President Rajapaksa spoke of the countryƒÆ’‚¢ƒ¢-¡‚¬ƒ¢-¾‚¢s current economic trends and said even in the war time the economy grew by at least 6 percent each year. Inflation is now down to 1.1 percent, from 11 percent four years ago, according to Central Bank figures. And he noted that per capita income has risen on his watch from $1,200 to $2,000.

ƒÆ’‚¢ƒ¢-¡‚¬ƒ…-Whoever wants to help me, I will welcome them without strings,” the president said. ƒÆ’‚¢ƒ¢-¡‚¬ƒ…-I have invited Americans. New bridges and dams are being done by the British and Canada.”

ƒÆ’-¡ƒ”š‚ POLICE RECRUITS IN JAFFNA

In the northern city of Jaffna, police announced that they will recruit 500 youths to take places in the force, according to Senior Superintendent of Police Jaffna, Roshan Fernando.

The Jaffna youth will be recruited for the ranks of Sub Inspectors and Constables. The interviews for selection will be held in the first week of October. Recruitment to the police force is taking place in the North for the first time in three decades.

With the new recruitment in Jaffna, the Government has initiated measures to deal with the issues in Tamil.

Meanwhile, the 143rd anniversary of the Sri Lanka Police was celebrated in Jaffna on Friday. The first police station in Jaffna was set up in 1896, with one officer and five constables.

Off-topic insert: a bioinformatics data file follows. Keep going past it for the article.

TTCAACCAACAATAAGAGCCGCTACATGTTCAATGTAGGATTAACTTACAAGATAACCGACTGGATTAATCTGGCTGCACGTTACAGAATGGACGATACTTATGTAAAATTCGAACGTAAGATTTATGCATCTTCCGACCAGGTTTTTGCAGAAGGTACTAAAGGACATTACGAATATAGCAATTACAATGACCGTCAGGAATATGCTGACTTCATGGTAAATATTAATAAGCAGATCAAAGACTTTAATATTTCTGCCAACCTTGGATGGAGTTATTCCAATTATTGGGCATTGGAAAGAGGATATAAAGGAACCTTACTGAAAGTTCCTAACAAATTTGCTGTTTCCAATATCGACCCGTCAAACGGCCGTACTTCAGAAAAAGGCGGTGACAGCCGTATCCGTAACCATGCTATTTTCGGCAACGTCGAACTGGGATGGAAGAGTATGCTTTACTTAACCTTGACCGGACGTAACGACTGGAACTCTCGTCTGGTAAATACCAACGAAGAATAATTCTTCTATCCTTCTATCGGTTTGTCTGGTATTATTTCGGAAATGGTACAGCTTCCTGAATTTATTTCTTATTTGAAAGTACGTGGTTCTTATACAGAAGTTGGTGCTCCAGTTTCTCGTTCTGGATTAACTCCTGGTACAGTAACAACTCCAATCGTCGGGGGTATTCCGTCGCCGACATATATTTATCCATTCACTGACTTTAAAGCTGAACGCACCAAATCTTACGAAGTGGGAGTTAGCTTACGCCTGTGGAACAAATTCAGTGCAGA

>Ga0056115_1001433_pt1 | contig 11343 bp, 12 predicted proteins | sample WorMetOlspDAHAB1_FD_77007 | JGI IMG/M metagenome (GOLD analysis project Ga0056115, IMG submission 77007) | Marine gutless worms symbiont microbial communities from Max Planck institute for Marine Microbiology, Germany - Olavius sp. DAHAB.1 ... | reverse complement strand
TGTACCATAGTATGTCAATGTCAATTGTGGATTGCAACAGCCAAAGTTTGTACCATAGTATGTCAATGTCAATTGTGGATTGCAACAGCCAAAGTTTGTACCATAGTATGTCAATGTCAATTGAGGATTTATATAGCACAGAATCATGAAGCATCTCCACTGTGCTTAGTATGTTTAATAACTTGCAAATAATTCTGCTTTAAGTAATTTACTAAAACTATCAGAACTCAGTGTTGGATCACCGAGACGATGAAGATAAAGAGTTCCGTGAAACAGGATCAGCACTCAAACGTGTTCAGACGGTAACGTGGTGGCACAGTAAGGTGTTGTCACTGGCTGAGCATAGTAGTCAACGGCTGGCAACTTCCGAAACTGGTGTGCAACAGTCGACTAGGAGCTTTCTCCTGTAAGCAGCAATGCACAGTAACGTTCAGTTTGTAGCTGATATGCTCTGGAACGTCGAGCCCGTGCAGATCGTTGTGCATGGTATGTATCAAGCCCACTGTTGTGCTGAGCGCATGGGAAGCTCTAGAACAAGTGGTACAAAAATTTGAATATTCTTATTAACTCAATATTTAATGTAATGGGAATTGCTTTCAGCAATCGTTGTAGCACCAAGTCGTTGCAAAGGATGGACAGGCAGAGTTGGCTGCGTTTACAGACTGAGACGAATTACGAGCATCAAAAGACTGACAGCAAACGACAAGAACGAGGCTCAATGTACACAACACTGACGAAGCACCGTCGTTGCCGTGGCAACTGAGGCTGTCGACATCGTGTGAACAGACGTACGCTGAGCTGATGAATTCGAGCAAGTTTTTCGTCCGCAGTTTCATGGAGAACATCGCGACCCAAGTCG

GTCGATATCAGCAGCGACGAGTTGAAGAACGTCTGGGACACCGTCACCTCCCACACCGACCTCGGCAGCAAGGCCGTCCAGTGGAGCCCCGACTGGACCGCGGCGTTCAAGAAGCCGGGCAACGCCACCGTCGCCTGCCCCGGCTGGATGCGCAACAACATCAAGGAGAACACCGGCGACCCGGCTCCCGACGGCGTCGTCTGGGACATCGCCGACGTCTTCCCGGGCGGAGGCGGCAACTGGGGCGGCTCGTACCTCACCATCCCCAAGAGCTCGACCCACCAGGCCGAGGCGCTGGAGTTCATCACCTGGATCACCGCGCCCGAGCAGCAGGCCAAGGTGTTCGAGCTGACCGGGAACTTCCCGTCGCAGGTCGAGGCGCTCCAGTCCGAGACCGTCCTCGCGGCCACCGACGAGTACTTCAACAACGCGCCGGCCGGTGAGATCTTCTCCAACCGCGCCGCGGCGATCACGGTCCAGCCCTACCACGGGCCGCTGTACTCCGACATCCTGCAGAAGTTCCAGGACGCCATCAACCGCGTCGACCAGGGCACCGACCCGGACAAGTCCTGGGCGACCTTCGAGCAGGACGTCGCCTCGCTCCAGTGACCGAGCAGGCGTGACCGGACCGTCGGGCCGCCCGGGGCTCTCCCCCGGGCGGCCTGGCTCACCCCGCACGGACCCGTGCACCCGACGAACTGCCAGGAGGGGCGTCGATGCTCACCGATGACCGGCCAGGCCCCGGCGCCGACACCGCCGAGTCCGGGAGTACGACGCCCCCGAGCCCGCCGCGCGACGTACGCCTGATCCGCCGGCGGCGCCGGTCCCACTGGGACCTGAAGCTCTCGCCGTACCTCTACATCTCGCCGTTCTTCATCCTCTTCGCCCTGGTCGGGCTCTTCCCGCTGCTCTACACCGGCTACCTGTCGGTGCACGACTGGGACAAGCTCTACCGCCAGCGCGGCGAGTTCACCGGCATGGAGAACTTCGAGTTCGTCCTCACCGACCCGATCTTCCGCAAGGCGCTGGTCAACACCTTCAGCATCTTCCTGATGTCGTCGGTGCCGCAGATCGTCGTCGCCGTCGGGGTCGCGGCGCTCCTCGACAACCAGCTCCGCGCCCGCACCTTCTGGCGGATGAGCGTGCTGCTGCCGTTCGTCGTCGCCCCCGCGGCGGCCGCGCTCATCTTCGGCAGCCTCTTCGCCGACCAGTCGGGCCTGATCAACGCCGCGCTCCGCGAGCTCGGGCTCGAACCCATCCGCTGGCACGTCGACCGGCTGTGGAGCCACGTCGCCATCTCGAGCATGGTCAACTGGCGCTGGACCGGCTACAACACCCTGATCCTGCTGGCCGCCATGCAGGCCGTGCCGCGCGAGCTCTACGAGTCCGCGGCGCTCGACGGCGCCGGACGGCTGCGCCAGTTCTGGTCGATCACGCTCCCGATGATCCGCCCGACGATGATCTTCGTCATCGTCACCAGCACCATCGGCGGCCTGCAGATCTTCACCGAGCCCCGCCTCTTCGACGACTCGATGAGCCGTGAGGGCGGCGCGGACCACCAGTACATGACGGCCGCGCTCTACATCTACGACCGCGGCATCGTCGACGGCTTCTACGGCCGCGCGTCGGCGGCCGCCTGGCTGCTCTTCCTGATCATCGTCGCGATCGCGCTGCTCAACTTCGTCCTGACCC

At present there are sixteen police stations in the Jaffna peninsula.

TOURISM LEAPS FORWARD

With terrorism in the past, Sri Lankan has thrown open its doors to domestic and foreign tourists, and the results have been encouraging. Tourism in July was up 28 percent from the same month a year ago. In June the industry witnesses a 14 percent improvement over June 2008.

According to the statistics issued by Sri Lanka Tourism Development Authority, the country attracted 42,223 tourists in July, compared to 32,982 in the same month of 2008.

The Trincomalee coastal belt is one of the main attractions of the tourists. Nilaveli draws large crowds both local and foreign. According to recent tourists, Pooramalai area located in the Nilaveli sea belt is one of the most popular destinations.

The tourism boom has also enabled more Sri Lankans to visit places of historic and cultural interest during the holidays.